|3. Export Tax (Tariff)|
|Sometimes a tariff is imposed on exports||
An export tax is a negative export subsidy. Used by infant governments that have difficulty raising revenue.
In the absence of an export tax, the world price is p*. At this price, the social surplus is the sum of consumer surplus and producer surplus.
When a small country imposes an export tax, it does not affect the world price p*. It only depresses the domestic price to p by the amount of the export tax,
p1(1 + t1) = p*1, p2 = p*2.
Of course, consumer surplus increases, but producer surplus shrinks even further. The government also collects the tax, equal to the rectangular area, from the exporters. Accordingly, the two red triangles represent the welfare loss from an export tax.
|4. Export Subsidy|
Most countries are reluctant to tax exports.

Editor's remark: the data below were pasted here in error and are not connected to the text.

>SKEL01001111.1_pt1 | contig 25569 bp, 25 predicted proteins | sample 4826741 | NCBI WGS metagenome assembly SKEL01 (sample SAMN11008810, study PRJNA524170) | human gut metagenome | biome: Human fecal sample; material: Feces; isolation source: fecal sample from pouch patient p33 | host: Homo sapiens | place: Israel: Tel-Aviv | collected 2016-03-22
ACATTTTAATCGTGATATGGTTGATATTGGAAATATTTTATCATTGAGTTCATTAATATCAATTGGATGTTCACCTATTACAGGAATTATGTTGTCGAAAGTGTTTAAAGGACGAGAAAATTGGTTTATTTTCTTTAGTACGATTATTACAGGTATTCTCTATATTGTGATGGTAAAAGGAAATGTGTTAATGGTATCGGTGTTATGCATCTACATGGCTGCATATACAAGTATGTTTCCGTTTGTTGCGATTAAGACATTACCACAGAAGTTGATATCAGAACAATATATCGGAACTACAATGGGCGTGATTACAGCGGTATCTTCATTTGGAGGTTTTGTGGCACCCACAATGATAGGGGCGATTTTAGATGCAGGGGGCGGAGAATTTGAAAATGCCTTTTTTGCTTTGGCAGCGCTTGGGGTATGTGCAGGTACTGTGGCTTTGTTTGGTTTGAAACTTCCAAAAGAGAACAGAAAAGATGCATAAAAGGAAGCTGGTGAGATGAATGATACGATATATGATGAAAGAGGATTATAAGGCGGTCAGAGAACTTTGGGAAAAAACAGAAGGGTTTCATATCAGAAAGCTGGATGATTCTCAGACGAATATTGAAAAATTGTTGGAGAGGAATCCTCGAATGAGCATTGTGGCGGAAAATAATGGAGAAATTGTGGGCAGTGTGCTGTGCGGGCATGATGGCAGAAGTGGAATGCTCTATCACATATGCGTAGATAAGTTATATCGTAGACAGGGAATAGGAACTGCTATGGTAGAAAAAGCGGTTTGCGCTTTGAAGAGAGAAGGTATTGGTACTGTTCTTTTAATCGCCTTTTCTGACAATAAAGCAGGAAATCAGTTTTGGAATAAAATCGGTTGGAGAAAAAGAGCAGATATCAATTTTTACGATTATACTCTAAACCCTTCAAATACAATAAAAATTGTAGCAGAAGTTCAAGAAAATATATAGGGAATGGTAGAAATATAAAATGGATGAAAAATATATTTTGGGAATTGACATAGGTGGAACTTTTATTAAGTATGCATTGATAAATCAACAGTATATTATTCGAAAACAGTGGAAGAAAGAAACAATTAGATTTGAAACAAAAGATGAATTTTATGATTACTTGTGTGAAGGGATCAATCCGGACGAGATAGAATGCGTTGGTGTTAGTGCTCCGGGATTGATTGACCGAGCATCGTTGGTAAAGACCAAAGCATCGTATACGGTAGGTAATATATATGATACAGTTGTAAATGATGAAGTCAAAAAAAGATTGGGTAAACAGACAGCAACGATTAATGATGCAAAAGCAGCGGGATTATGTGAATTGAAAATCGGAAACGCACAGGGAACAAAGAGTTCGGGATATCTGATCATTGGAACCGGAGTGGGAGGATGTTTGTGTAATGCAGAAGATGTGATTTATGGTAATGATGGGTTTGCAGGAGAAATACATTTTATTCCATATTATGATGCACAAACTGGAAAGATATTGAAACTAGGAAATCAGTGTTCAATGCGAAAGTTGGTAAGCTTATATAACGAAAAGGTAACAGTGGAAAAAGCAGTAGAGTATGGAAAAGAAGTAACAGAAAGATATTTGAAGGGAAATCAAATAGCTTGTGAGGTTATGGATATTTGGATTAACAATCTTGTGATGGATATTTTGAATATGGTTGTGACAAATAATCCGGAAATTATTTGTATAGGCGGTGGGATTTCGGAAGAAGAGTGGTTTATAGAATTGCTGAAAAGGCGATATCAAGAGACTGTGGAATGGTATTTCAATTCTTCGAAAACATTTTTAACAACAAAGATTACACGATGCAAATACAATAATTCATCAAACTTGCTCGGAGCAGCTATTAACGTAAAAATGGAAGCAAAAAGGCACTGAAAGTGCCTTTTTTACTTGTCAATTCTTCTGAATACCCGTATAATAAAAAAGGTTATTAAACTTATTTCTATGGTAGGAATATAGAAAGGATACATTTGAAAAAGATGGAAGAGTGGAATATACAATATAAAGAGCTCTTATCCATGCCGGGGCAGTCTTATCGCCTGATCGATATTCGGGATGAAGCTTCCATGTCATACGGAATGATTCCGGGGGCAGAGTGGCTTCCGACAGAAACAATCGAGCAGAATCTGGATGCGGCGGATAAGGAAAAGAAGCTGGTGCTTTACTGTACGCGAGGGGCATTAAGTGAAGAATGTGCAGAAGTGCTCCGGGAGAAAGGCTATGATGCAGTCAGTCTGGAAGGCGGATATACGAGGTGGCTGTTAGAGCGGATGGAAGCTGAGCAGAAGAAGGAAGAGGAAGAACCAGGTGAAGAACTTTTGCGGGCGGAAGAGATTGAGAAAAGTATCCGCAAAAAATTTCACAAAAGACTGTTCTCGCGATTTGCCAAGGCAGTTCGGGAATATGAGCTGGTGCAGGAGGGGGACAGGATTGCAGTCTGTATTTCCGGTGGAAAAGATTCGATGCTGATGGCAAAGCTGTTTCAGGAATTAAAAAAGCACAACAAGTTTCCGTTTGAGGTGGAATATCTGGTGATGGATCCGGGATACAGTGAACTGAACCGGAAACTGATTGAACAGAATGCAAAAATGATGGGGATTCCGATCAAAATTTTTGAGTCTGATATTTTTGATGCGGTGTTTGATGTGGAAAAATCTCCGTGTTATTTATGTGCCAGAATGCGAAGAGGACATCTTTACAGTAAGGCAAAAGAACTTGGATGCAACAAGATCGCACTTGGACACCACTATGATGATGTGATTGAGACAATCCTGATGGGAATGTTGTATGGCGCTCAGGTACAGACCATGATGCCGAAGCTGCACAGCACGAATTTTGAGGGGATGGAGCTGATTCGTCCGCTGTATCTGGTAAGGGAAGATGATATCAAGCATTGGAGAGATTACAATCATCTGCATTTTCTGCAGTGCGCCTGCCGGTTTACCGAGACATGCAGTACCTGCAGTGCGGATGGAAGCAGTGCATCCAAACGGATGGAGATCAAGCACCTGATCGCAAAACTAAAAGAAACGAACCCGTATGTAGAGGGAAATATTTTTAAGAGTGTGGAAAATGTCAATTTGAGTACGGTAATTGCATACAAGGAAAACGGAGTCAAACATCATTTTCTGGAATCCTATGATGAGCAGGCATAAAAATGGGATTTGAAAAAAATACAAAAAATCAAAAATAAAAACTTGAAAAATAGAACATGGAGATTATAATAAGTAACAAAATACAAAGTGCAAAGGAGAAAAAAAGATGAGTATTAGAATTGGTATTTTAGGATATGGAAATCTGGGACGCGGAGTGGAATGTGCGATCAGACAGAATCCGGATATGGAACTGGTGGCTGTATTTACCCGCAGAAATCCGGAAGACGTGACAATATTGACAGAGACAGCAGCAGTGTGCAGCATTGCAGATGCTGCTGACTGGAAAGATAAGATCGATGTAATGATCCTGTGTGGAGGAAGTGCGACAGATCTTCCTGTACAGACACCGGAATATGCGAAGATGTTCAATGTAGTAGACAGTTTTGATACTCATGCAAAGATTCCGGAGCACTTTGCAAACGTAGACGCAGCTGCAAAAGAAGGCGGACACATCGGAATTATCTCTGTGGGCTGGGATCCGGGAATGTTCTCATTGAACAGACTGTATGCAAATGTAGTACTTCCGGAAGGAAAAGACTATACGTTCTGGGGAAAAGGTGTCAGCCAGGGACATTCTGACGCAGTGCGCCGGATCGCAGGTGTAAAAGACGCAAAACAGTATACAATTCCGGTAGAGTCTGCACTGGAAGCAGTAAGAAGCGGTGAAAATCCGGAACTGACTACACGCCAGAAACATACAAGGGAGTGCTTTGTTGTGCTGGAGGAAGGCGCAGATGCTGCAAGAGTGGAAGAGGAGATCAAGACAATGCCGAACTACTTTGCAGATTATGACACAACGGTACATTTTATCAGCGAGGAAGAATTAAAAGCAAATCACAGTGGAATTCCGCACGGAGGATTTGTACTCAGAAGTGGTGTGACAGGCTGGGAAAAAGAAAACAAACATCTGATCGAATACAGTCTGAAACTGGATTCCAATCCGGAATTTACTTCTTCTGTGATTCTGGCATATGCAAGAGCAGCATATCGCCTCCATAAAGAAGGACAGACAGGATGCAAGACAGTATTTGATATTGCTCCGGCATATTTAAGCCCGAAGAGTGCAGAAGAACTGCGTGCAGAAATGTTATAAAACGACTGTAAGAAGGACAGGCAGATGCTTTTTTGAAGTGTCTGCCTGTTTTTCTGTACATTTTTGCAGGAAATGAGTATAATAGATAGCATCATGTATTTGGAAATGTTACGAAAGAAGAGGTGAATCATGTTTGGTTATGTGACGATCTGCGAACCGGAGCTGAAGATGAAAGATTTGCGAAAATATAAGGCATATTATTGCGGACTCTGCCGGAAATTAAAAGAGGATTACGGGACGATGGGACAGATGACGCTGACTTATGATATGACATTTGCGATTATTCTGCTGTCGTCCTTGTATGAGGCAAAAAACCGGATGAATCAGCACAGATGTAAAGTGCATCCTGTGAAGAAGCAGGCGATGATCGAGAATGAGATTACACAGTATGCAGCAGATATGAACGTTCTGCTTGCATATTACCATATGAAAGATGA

Instead, they often subsidize exports. Export subsidies are given to farmers in EU and US during the Reagan era. This is the main complaint of developing countries.
|Export subsidies were reduced after the Uruguay Round|
|An export subsidy is the opposite of a tax||
Again, we are dealing with an export subsidy for a small country. An export subsidy does not affect the world price p*. However, domestic price rises above the world price by the amount of export subsidy. This time, consumer surplus shrinks, but producer surplus increases much more.
Also, the government must bear the cost of subsidy (instead of earning tax revenue). Accordingly, the two red triangles represent the deadweight welfare loss.
|5. (Theoretical) Equivalence of Tariffs and Quotas|
|Equivalence||Tariffs and quotas are equivalent in the sense that the resulting prices, consumption and production are identical.|